Wednesday, June 22, 2022

All You Need Is Love

Recently, I was thinking about love.

When we hear messages about love, sometimes they may feel… incomplete. They’re warm and fuzzy, they’re unobjectionable and, sure, biblical—but don’t they leave out the demands of confession, repentance, and transformation?

And I had two thoughts about that.

First, if you think that love isn’t connected to confession and repentance or that love doesn’t demand transformation, then I’m not sure you’re working with the New Testament’s definition of love. It’s the humbling, self-sacrificing work of a servant—and, in a sense, all of your neighbors are the master.

Second, it’s really no exaggeration to say that love is the summary of all the teachings of scripture. It’s not a vague, feel-good message. It’s the backbone of the gospel.

“‘Love the Lord your God with all your heart and with all your soul and with all your mind.’ This is the first and greatest commandment. And the second is like it: ‘Love your neighbor as yourself.’ All the Law and the Prophets hang on these two commandments.” (Matthew 22:37-40)

Three things will last forever—faith, hope, and love—and the greatest of these is love. (1 Corinthians 13:13)

For in Christ Jesus neither circumcision nor uncircumcision has any value. The only thing that counts is faith expressing itself through love. (Galatians 5:6)

“A new command I give you: Love one another. As I have loved you, so you must love one another. (John 13:34)

He who loves his neighbor has fulfilled the law. (Romans 13:8b)

Whoever does not love does not know God, because God is love. (1 John 4:8)

The Bible couldn’t make love sound more essential and more central if it stuck that old Beatles song somewhere in the middle of the psalms.

There’s only one thing more important than ‘clothing yourselves with love’ (Col 3:14), in my mind. As Christians, love must flow out of our lives. Ultimately, though, Christians are defined by the love that we allow into our lives.

In Jesus’s famous tale of the prodigal son, the boy’s predicament resolves after he decides he’ll return home to his father, confess his transgressions, and ask to become a hired hand on the family farm (Luke 15:17-20). But that’s not actually how things played out. He did return home. He did confess. But he didn’t become a farmhand. He didn’t even bring it up. Instead, as the disgraced son made his speech, his father interjected:

“Quick! Bring the best robe and put it on him. Put a ring on his finger and sandals on his feet. Bring the fattened calf and kill it. Let’s have a feast and celebrate. For this son of mine was dead and is alive again; he was lost and is found.” (15:22-24)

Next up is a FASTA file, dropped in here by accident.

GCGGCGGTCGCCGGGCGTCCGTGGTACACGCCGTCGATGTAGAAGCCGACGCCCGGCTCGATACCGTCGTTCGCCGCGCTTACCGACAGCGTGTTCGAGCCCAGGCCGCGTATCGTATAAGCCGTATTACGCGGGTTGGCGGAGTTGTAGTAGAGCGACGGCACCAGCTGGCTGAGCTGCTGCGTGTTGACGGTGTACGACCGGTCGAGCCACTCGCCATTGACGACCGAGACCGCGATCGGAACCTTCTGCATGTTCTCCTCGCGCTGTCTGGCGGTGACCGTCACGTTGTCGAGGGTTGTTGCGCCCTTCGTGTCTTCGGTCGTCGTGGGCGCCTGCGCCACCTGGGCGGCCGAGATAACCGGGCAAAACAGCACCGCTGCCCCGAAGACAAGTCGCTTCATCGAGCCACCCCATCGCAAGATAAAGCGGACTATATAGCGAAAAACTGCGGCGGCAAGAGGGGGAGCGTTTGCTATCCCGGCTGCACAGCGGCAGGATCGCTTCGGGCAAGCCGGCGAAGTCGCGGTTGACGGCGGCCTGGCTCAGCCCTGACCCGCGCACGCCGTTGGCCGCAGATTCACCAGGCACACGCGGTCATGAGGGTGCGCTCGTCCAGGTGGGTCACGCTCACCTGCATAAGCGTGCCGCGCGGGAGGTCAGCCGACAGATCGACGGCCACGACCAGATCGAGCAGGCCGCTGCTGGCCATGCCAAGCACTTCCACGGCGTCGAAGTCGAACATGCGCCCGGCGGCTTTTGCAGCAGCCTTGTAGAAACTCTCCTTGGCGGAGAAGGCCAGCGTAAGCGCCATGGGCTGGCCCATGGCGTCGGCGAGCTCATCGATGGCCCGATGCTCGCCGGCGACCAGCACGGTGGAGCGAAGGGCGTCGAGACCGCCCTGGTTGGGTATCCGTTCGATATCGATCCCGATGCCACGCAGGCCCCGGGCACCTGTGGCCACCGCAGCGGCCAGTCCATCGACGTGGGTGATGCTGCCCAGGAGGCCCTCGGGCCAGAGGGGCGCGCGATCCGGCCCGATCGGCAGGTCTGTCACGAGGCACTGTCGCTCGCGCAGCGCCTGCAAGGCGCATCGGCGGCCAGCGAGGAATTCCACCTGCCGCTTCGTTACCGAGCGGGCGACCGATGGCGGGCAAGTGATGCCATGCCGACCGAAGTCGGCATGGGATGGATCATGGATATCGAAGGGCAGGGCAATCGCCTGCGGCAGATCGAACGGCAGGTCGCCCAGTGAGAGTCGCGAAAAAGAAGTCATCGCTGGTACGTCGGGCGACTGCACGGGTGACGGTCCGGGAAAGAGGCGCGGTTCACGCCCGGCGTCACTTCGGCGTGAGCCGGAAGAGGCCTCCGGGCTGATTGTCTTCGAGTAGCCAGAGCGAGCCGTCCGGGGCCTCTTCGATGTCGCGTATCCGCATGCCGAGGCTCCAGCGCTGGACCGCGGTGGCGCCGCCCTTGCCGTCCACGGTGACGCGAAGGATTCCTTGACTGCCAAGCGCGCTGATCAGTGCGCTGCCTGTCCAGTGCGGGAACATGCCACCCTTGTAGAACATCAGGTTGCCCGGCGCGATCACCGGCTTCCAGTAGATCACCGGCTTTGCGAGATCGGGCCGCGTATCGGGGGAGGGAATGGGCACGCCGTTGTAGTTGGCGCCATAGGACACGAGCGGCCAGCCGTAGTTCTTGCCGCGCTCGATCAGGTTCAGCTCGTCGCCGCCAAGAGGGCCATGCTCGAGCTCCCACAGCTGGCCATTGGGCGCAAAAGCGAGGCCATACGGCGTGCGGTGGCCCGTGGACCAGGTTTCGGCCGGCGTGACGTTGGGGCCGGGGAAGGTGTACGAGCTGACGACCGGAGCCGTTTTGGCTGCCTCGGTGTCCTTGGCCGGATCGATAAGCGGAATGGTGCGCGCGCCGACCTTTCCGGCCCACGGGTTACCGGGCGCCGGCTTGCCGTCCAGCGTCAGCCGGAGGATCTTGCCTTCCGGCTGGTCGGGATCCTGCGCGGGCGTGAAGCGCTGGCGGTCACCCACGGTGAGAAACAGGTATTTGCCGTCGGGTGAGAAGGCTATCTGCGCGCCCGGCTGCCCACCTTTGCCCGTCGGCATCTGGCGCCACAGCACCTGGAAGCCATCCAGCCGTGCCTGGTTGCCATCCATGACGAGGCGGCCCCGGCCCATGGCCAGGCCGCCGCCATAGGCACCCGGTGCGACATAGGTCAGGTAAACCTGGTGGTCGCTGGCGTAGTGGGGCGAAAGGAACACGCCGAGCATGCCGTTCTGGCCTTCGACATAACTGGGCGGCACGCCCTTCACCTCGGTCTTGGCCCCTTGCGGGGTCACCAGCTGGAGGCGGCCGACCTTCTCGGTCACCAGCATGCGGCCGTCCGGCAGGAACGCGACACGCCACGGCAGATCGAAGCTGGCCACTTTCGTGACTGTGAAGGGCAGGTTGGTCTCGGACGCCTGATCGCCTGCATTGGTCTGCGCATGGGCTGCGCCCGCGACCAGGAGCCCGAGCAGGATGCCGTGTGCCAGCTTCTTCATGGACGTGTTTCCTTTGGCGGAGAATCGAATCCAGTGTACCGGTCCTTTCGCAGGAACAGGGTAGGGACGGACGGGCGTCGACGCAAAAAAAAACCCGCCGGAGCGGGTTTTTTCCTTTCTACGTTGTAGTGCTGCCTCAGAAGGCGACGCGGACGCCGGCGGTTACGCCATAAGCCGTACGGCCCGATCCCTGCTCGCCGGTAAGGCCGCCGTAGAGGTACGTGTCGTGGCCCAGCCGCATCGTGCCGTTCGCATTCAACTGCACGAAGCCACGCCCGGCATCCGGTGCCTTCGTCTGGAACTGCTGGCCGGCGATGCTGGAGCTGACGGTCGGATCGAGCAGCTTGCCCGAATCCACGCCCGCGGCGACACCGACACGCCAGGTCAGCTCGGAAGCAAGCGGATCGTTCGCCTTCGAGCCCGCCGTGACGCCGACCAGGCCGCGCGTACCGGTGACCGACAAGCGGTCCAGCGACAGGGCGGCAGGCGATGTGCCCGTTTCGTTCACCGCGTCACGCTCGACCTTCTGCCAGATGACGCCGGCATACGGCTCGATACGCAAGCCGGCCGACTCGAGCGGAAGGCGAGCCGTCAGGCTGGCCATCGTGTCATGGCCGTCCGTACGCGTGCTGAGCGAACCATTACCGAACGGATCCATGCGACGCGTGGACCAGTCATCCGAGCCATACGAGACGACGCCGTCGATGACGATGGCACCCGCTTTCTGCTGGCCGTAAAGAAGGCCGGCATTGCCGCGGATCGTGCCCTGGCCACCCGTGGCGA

For the rest of his days, this son’s life would be defined, not by any efforts he made to show his contrition or be worthy of such a welcome, but by the love of his father, who embraced him, forgave him, and joyously welcomed him home.

Love is the backbone of the gospel. Loving others is the business of the Christian life. And, more than that, our Father’s love for us is the source of the Christian life, the foundation on which everything else stands.

It really is all you need.

Wednesday, June 15, 2022

What Are You Seeking?

A few years back, Emily and I went to see Little Women in theater. She liked the 90s version and grew up reading the book. Me, I’d never seen or read the story before. The title didn’t exactly grab me, but I was ready to give it a shot. It could okay.

I was spellbound.

I laughed.

I cried.

I read the book.

The book’s charming. It’s also a shameless attempt to instruct you in 19th century morality. Little lessons abound. Marmie’s always ready to sit one of the girls (and the reader) on her knee and deliver a tiny sermon.

Many of these sermons have to do wealth. The oldest of the four daughters, Meg, is the family beauty and has a fondness for fine clothes. She ends up (do you have to include spoiler alerts for novels from 1868?) marrying for love rather than money and embarks on a humble life with her poor tutor husband, while many of her friends live in high society.

It’s a struggle:

Poor Meg seldom complained, but a sense of injustice made her feel bitter toward everyone sometimes, for she had not yet learned to know how rich she was in the blessings which alone can make life happy.

Alcott’s lesson for Meg and us is, You don’t need money to be rich in those blessings that can actually make life happy.